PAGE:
Cambodia's most notorious red light district, known as Svay Pak, has been a virtual playground for sex tourists and foreign paedophiles for over a decade.
By Eric Unmacht
BBC's East Asia Today, Phnom Penh
Despite the freewheeling nature of the brothel owners and clientele who boast about the availability of young girls on websites, activists have never been able to shut it down.
That is why human rights workers and officials reacted with scepticism when an aggressive, US-based Christian organisation recently announced it had inspired authorities to do what others have tried to do for years, strike a stinging blow to Cambodia's human trafficking network.
Street children are particularly at risk of being drawn into prostitution
The dusty town of Svay Pak, also know as K-11, is exactly 11 kilometres from Phnom Penh.
Motorbikes and cars crawl down the narrow strip, kicking up dust in the searing late-afternoon heat, while men and women outside the shanties motion to a few young girls in platform shoes and tight tops.
But one week after a police raid on the brothels, the area looks more like a broken-down theatre set after a performance, than the thriving brothel scene it used to be.
What we have seen recently is that anyone can go to certain establishments and be offered seven or eight children under the age of 10
Naly Pilorge, human rights worker
In the raid, the authorities arrested 13 suspects and rescued nearly 40 trafficking victims, some as young as five years old.
They were taken to this safe-house in the capital, where they began the long process of rehabilitation.
The girls here were brought from Vietnam and forced to be sex workers.
Most of them were reportedly tortured or abused along the way like 19-year-old Naet.
"My uncle said that they needed someone to work with a family in Phnom Penh. But when I got there, the husband used a towel to put in my mouth and raped me," she said.
"Then the wife sold me to a brothel for $200. At the brothel if I refused a customer they would torture me. They asked me to make myself beautiful but I did not know how to do it, so they beat me."
Fighting this kind of abuse is not easy. But anti-trafficking groups say the government could be doing a lot more.
Even the Minister for Women's Affairs, Mu Sochua, has accused her own government of not doing enough:
"I think the combating of the trafficking of human beings is never easy. But at the same time, the government as a whole must show that there are signs of decrease in trafficking of human beings, which is not the case at the moment."
Sao Choeurth is the technical co-ordinator of the women's advocacy group Afesip, which helps to rescue and rehabilitate victims of trafficking.
He is even more critical of the Cambodian Government, saying some officials are directly implicated in the trafficking trade.
"Spend one day at the Cambodian and Vietnamese border and you will see a very nice car, land cruiser, with air con and the car plate is of a Cambodian official and inside there are Vietnamese girls who have been brought to the border to Phnom Penh."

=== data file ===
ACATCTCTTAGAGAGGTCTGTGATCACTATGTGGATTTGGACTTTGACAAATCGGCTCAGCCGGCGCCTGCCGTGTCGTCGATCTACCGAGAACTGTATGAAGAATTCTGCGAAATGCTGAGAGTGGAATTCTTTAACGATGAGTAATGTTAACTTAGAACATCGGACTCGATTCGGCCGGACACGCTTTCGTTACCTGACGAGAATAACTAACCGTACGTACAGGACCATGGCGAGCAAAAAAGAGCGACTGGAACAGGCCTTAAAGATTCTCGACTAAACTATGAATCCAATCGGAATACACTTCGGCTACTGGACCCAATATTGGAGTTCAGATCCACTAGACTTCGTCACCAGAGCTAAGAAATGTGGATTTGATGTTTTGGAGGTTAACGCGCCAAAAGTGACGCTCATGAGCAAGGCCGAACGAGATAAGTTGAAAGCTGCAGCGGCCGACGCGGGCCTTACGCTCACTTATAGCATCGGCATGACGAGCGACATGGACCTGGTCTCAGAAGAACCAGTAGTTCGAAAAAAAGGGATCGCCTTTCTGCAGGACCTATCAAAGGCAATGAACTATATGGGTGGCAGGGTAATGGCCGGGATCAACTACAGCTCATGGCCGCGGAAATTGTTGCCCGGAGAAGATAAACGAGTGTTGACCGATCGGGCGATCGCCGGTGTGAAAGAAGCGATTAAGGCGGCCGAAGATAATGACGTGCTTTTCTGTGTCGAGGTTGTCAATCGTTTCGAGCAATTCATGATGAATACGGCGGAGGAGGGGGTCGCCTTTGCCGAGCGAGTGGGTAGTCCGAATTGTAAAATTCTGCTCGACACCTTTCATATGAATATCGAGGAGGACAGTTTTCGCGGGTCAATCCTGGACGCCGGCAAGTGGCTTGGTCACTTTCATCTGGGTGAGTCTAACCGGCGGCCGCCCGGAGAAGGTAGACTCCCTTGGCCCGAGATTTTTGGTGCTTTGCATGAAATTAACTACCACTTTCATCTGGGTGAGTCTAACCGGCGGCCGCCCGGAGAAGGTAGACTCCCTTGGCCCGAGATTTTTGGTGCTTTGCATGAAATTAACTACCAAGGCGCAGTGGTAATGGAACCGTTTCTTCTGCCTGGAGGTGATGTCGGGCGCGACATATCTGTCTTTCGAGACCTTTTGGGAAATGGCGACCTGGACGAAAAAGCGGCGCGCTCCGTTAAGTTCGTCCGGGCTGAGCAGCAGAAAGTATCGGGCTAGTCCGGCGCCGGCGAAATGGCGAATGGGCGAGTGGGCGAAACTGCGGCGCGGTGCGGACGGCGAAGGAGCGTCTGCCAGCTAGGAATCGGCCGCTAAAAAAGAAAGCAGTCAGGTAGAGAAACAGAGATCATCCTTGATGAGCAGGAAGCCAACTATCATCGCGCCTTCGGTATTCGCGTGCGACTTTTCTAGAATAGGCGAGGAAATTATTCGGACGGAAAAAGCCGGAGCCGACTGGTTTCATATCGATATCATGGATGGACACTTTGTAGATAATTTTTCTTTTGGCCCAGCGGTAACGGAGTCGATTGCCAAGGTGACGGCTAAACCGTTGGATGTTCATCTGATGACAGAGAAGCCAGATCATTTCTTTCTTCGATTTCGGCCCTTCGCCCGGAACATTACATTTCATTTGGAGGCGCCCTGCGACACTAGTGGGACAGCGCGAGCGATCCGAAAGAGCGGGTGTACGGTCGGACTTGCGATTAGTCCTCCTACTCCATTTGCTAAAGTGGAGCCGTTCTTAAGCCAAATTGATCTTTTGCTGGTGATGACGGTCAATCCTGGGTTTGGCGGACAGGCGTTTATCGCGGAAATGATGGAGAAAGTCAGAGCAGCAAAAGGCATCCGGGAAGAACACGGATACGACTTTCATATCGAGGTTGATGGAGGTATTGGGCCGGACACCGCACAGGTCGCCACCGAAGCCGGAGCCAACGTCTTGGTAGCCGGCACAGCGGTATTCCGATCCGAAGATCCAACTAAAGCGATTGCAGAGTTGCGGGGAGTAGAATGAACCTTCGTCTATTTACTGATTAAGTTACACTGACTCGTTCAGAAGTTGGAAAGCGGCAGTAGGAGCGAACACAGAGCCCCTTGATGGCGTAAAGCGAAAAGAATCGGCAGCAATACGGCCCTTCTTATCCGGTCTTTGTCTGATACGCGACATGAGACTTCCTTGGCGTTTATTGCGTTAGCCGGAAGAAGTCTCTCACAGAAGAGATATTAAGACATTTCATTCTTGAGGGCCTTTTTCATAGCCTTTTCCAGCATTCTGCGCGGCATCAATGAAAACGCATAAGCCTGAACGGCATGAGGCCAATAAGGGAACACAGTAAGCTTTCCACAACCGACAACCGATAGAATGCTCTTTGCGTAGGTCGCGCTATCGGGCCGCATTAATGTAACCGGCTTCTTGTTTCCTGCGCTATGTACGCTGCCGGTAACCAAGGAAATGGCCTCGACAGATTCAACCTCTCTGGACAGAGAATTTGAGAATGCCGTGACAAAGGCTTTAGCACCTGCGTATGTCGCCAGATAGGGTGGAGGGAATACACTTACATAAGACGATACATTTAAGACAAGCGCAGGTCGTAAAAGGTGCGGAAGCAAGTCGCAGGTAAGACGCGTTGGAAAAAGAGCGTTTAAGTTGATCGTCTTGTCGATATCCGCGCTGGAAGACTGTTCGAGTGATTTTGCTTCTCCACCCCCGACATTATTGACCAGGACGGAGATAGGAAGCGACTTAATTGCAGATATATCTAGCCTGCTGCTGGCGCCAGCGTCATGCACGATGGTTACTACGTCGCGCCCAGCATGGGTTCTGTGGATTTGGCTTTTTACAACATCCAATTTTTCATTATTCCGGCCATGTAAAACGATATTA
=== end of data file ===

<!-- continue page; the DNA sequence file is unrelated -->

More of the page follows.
Stung by this kind of criticism, the government has agreed to co-operate with an aggressive Christian group to clean up their image.
The group-called International Justice Mission (IJM) uses former law enforcement agents, private investigators and department of justice workers with hi-tech equipment to investigate and perform raids and rescues.
"We were able to provide them initial information with they were able to follow up on and were able to conduct the law enforcement action, which was very successful," said Sharon Cohn is a legal representative for IJM.
"We were very pleased with the Cambodian Government's response on this. They were very motivated," she said.
But critics of IJM's so-called "paratroop" missions say the raids are largely cosmetic and fail to put a dent in the real problem.
IJM has been criticised for taking a narrow approach to a complicated problem, focusing too much on arrests and refusing to co-ordinate their activities with others in the country.
In the end, all sides agree that those who are arrested are never those most responsible.
"What we are seeing is a few raids, but what I would like to see, at the highest level, is the breaking down of this network structure," said Naly Pilorge of the human rights group Licadho.
"We are not just talking about parents selling children, pimps selling children... we are talking about people who benefit and allow these establishments to operate. The latter is at the very highest level of government," she said.
Business as usual?
A visit to Svay Pak shows that the brothels are still operating even after the raid.
Not long after we got there, we were openly offered underage girls and virgins.
White sheets of printing paper with the signatures of authorities scrawled across them hang on the doors of a few closed brothels.
But the "Mama-sans" said the girls are now being kept at houses and hotels near the main strip, a push further underground dreaded by groups focusing on rescues.
According to Naly Pilorge, despite all the talk, not much has changed.
"Two years ago, it was much more difficult to buy and find sex. What we have seen recently is that anyone can go to certain establishments and be offered seven or eight children under the age of 10," she said.
"There seems to be a little change, but superficial. Some establishments are closed, but if you pay the right person, you can still go in back."
It seems that despite the high profile raids, the trafficking trade goes on.